Mexico is Sending More Goods to the United States. China is Sending More Goods to Mexico.

By Elizabeth Brotherton-Bunch
Aug 04 2023 |
A large barge slowly passes by in a commercial shipping harbor in the port city of Ensenada, Mexico. Getty Images


About three weeks ago, Mexico officially passed China as the top trading partner of the United States. Most of the conventional wisdom has argued that declining U.S.-China relations and supply chain woes led many big corporations to shift manufacturing out of China and into Mexico, located directly South of the United States.

Some of that story is certainly true. Everything from tariffs to tightening export controls to forced labor concerns to a tougher-to-access Chinese market is causing companies to rethink their relationship with China. And Mexico is certainly an attractive spot to set up shop, with its proximity to the United States.

But that isn’t exactly the entire picture.

Canadian company Descartes Systems Group is out with a new report finding that while U.S. imports from Mexico are certainly on the rise, exports to Mexico from China also are on the rise.

Chris Jones, executive vice president of industry at Descartes, said:

“Mexico has moved to the forefront of U.S. global sourcing conversations since the previous administration began implementing tariffs on China and pandemic-induced trade flow disruptions. Chinese goods are following this shift in trade flows that is increasingly coming from Mexico into the U.S. The analysis shows that Mexico exports to the U.S. grew 54% over the last seven years; however, Chinese exports to Mexico increased by 134% in the same period while the Mexican economy only grew 3.4%.”

To examine just how this trend is impacting the trade landscape, Descartes examined 10 two-digit commodity categories and their top country of origin for the years 2016 to 2022, and compared them to U.S. imports during the same period.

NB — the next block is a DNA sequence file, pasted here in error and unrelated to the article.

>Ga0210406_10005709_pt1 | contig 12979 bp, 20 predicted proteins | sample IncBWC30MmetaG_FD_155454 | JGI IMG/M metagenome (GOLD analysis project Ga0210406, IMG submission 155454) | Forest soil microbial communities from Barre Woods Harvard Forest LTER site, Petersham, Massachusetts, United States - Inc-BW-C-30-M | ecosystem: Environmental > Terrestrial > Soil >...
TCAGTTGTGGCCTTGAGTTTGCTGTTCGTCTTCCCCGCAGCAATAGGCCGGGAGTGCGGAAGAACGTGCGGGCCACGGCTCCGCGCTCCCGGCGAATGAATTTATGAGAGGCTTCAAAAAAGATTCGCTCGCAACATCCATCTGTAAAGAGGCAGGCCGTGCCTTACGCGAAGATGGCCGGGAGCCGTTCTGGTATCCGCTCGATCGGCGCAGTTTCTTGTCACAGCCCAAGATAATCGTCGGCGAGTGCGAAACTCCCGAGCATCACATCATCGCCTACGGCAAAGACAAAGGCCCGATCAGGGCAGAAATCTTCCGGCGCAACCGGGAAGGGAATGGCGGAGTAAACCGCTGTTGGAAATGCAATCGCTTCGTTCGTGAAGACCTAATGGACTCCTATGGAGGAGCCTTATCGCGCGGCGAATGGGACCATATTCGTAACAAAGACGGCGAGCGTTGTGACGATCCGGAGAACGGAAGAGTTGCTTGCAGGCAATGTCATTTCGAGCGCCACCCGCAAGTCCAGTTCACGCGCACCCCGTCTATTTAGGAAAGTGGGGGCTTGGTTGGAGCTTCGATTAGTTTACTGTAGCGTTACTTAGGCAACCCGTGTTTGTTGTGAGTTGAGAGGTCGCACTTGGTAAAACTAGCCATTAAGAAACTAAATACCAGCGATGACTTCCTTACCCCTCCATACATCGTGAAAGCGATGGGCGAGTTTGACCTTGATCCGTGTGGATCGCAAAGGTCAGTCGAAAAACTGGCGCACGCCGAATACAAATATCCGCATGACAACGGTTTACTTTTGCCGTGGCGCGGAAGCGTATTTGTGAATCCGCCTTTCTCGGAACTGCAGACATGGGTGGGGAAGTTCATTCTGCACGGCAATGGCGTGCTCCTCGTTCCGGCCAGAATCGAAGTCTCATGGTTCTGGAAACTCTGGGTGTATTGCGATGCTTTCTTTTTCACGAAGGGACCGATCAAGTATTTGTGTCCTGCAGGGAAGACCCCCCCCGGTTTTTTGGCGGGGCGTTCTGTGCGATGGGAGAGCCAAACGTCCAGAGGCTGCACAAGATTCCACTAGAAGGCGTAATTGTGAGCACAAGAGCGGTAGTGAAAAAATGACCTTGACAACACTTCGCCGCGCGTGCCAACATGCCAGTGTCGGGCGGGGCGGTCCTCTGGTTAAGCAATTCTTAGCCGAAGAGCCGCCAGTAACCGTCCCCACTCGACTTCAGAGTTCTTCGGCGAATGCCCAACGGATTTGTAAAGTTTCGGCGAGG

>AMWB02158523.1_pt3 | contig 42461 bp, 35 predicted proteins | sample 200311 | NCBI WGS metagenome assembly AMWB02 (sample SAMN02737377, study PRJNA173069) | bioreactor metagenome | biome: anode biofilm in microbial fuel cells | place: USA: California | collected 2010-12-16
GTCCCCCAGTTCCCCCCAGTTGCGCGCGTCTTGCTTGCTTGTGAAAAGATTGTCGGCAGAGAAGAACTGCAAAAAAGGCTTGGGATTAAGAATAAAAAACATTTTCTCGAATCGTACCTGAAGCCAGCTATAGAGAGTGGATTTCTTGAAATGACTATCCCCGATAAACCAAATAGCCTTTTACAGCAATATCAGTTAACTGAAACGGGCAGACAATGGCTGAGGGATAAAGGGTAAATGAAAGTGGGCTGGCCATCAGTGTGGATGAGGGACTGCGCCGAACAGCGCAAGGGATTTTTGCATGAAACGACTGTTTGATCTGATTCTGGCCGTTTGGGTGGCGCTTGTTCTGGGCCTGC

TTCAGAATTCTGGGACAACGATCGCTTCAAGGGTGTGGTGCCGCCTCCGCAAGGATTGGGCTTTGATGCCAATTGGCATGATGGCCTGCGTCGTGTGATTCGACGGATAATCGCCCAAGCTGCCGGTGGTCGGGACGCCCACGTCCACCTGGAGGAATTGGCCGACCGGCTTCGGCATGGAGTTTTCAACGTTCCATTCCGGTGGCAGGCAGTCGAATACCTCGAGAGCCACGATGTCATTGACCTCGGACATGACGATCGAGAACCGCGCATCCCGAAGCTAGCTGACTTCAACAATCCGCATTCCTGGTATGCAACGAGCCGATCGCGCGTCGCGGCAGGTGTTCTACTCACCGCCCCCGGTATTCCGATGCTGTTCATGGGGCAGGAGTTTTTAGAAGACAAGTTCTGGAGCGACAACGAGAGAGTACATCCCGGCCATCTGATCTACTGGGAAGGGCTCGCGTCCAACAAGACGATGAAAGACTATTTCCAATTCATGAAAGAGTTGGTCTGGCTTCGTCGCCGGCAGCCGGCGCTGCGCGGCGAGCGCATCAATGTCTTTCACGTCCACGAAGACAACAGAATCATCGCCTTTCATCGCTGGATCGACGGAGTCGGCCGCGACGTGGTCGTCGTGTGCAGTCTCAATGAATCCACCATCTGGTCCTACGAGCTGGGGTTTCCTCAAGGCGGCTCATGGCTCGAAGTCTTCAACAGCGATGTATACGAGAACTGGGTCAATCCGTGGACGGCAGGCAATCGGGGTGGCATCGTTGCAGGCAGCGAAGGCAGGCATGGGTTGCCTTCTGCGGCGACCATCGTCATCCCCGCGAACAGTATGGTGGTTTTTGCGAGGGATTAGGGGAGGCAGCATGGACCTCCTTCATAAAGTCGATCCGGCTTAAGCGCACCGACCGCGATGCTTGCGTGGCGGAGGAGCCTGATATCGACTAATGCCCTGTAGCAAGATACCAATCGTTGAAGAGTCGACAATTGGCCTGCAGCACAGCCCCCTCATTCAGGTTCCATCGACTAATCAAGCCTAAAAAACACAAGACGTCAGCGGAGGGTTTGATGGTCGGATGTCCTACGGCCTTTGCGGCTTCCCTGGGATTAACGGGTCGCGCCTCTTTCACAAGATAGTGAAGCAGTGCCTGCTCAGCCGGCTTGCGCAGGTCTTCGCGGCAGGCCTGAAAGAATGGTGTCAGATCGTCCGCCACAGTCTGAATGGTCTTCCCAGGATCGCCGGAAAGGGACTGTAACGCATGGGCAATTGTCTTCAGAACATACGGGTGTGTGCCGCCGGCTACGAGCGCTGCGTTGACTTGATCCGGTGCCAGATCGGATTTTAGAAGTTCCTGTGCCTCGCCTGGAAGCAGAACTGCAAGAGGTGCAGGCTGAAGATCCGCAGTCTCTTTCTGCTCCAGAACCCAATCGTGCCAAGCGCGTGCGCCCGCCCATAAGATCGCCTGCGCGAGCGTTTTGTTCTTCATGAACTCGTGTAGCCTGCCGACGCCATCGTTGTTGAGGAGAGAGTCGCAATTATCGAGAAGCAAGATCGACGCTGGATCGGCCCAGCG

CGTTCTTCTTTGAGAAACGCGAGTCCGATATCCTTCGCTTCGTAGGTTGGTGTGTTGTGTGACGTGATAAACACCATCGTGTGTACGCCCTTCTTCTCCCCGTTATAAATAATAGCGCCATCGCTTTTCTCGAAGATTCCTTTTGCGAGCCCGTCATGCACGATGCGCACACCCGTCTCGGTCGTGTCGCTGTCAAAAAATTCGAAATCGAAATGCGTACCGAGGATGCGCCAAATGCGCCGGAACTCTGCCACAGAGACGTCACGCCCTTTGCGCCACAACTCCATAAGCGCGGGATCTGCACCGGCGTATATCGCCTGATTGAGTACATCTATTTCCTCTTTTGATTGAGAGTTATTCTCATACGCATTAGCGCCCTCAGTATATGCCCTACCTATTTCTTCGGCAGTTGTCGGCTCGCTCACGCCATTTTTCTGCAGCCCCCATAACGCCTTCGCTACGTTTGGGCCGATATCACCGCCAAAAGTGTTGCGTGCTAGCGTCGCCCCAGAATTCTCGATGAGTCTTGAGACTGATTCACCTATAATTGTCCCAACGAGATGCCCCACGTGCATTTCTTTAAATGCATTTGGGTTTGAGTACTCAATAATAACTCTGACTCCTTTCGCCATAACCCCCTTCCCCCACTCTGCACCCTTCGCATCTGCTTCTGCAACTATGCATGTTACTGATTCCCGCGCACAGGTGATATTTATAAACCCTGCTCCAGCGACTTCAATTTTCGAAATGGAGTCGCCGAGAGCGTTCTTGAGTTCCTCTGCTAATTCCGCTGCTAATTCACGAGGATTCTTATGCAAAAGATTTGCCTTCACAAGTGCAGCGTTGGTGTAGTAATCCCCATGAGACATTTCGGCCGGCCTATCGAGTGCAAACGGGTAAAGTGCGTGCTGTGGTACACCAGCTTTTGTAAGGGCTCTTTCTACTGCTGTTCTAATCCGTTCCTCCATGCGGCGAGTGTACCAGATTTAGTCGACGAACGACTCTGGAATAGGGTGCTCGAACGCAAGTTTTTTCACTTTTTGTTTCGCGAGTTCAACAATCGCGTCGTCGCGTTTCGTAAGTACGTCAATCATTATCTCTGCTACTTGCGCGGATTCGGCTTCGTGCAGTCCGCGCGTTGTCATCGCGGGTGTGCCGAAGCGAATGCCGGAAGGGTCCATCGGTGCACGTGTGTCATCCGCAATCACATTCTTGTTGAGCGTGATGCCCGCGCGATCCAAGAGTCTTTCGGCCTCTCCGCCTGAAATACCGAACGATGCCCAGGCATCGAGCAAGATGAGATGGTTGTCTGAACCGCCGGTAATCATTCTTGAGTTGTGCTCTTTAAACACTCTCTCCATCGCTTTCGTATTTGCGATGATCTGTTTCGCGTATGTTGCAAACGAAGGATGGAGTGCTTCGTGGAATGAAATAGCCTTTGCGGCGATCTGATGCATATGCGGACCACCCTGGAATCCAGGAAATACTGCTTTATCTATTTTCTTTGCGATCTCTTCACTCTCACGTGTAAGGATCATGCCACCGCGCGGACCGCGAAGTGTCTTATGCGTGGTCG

For example, the researchers studied category HS-94, which includes furniture and bedding. Goods with a country of origin label from Mexico accounted for 14.3% of all U.S. imports in that category, and the total value of these types of goods from Mexico increased 17%. However, the total value of U.S. maritime imports increased 43%, which suggests Mexico actually lost market share. At first glance, this seems odd.

But it starts to make more sense once you look at the Chinese imports to Mexico. In that same time period, Chinese imports of HS-94 goods to Mexico jumped 131.1%. Descartes found that 15.7% of Mexican imports of these goods to the United States were actually manufactured in China.

It’s like this in other categories. In 2022, there was a 107.7% increase in iron and steel imports from Mexico to the United States. That’s a big jump — but not as big as the jump of iron and steel from China to Mexico, which soared 218.2%. Descartes found that 21.3% of Mexican iron and steel products to the United States were actually made in China.

So while Mexican imports to the United States are on the rise, “Mexico imports of goods from China are accelerating at an even faster rate and taking a strong position in supporting Mexico’s export growth to the U.S.,” Descartes finds.

There’s been a lot of talk about “reshoring,” and how, if corporations are worried about doing business in China, they should just move their operations to places like Mexico. But what this data shows is that China is also playing that game by sending products to Mexico — and likely seeking to dodge tariffs and other trade enforcement efforts in the process. This is a worrying trend.

Read the full report here.